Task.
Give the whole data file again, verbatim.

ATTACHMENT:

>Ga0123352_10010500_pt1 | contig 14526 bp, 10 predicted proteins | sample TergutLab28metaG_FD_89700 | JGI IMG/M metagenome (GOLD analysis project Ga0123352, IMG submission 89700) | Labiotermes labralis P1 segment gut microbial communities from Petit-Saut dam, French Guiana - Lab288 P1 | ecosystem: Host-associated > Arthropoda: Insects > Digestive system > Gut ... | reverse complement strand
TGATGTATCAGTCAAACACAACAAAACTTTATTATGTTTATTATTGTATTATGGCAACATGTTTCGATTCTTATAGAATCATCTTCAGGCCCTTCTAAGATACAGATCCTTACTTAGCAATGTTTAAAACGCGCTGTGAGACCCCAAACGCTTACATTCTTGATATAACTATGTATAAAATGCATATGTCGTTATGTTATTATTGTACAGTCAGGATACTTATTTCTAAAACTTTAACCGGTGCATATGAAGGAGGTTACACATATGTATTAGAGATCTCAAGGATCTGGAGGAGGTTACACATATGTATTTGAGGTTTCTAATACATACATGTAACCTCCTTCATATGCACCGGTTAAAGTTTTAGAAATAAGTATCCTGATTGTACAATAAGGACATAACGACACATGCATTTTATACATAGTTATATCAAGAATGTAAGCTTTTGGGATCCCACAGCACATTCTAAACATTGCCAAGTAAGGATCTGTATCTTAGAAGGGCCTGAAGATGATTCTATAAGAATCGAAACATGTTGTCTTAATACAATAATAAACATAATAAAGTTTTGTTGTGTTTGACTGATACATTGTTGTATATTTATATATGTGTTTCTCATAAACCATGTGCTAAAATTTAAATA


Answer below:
>Ga0123352_10010500_pt1 | contig 14526 bp, 10 predicted proteins | sample TergutLab28metaG_FD_89700 | JGI IMG/M metagenome (GOLD analysis project Ga0123352, IMG submission 89700) | Labiotermes labralis P1 segment gut microbial communities from Petit-Saut dam, French Guiana - Lab288 P1 | ecosystem: Host-associated > Arthropoda: Insects > Digestive system > Gut ... | reverse complement strand
TGATGTATCAGTCAAACACAACAAAACTTTATTATGTTTATTATTGTATTATGGCAACATGTTTCGATTCTTATAGAATCATCTTCAGGCCCTTCTAAGATACAGATCCTTACTTAGCAATGTTTAAAACGCGCTGTGAGACCCCAAACGCTTACATTCTTGATATAACTATGTATAAAATGCATATGTCGTTATGTTATTATTGTACAGTCAGGATACTTATTTCTAAAACTTTAACCGGTGCATATGAAGGAGGTTACACATATGTATTAGAGATCTCAAGGATCTGGAGGAGGTTACACATATGTATTTGAGGTTTCTAATACATACATGTAACCTCCTTCATATGCACCGGTTAAAGTTTTAGAAATAAGTATCCTGATTGTACAATAAGGACATAACGACACATGCATTTTATACATAGTTATATCAAGAATGTAAGCTTTTGGGATCCCACAGCACATTCTAAACATTGCCAAGTAAGGATCTGTATCTTAGAAGGGCCTGAAGATGATTCTATAAGAATCGAAACATGTTGTCTTAATACAATAATAAACATAATAAAGTTTTGTTGTGTTTGACTGATACATTGTTGTATATTTATATATGTGTTTCTCATAAACCATGTGCTAAAATTTAAATA